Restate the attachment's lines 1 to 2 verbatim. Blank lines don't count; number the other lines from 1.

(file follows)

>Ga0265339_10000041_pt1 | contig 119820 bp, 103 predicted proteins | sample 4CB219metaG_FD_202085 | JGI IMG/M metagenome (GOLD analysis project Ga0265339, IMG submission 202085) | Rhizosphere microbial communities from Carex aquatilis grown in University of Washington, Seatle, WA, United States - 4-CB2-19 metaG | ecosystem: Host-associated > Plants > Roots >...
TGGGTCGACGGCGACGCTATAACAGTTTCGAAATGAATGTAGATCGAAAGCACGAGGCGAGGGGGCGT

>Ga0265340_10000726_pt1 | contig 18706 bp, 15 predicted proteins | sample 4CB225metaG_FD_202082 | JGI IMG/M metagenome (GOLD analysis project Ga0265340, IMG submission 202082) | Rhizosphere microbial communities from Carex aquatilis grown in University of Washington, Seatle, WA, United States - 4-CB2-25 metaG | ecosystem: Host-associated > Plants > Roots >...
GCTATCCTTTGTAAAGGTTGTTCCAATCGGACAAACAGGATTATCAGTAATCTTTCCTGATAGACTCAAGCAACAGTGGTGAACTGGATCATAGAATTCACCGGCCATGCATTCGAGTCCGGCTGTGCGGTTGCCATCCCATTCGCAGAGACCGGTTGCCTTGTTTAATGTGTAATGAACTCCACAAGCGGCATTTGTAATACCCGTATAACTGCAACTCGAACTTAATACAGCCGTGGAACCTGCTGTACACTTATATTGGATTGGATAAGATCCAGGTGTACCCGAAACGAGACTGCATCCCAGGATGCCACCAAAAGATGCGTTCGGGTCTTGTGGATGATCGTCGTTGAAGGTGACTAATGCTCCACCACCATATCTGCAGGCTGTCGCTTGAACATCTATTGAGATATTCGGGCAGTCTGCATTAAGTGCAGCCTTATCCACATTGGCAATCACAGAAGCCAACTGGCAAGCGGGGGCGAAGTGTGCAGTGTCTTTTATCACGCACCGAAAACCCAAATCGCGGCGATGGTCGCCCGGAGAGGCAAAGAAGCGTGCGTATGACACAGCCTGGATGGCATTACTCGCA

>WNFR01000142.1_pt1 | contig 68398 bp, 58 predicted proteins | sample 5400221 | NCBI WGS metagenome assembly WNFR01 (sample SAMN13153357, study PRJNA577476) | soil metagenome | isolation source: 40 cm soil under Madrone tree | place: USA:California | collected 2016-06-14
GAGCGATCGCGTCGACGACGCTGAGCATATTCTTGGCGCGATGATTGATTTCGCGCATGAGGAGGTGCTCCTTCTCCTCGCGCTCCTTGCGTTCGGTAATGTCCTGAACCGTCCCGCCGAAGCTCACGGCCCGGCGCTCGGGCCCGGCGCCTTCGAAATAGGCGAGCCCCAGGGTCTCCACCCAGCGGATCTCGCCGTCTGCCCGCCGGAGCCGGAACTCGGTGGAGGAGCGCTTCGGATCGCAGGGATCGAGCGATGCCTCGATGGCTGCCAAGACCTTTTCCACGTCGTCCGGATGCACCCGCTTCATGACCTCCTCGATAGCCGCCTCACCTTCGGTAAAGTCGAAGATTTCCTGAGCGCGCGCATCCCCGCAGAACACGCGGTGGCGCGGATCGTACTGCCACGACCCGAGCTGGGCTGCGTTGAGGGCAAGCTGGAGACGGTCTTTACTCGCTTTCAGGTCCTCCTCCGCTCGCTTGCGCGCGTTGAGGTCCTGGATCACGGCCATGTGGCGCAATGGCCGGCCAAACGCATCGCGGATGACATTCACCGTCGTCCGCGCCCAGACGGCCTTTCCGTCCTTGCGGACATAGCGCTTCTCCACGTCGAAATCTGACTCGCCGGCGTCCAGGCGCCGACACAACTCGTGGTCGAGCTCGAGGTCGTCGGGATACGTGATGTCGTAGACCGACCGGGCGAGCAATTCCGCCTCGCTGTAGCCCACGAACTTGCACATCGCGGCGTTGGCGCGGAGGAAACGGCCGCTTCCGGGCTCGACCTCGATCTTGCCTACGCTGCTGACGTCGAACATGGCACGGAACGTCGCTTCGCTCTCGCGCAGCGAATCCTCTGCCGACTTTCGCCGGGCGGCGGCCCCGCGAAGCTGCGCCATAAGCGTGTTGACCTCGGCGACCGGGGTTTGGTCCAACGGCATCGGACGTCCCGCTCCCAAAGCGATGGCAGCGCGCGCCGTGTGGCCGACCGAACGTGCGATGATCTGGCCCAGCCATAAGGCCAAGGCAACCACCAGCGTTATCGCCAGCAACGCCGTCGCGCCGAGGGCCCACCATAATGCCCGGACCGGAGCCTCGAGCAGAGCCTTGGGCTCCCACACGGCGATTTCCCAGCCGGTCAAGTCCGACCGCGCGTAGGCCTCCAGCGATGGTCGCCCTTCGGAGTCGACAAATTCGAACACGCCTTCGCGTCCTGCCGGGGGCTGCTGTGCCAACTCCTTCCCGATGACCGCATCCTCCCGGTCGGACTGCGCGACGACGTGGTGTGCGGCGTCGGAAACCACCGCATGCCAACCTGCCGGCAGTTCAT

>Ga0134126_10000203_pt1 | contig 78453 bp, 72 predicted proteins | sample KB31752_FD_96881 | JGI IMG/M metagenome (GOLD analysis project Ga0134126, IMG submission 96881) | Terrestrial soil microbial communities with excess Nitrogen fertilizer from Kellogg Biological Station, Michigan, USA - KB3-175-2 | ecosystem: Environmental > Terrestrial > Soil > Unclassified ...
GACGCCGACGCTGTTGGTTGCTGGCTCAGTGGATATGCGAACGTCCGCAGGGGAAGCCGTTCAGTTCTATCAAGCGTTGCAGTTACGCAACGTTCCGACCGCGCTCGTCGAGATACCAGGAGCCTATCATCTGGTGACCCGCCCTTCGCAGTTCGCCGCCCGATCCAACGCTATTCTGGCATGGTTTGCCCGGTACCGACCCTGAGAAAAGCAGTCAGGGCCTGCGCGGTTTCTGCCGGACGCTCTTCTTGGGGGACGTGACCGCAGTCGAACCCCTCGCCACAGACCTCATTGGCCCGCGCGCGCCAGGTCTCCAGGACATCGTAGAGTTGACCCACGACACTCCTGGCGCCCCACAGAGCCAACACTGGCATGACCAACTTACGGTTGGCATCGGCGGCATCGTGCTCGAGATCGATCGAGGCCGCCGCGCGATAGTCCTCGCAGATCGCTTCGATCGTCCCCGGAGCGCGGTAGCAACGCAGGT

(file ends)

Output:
>Ga0265339_10000041_pt1 | contig 119820 bp, 103 predicted proteins | sample 4CB219metaG_FD_202085 | JGI IMG/M metagenome (GOLD analysis project Ga0265339, IMG submission 202085) | Rhizosphere microbial communities from Carex aquatilis grown in University of Washington, Seatle, WA, United States - 4-CB2-19 metaG | ecosystem: Host-associated > Plants > Roots >...
TGGGTCGACGGCGACGCTATAACAGTTTCGAAATGAATGTAGATCGAAAGCACGAGGCGAGGGGGCGT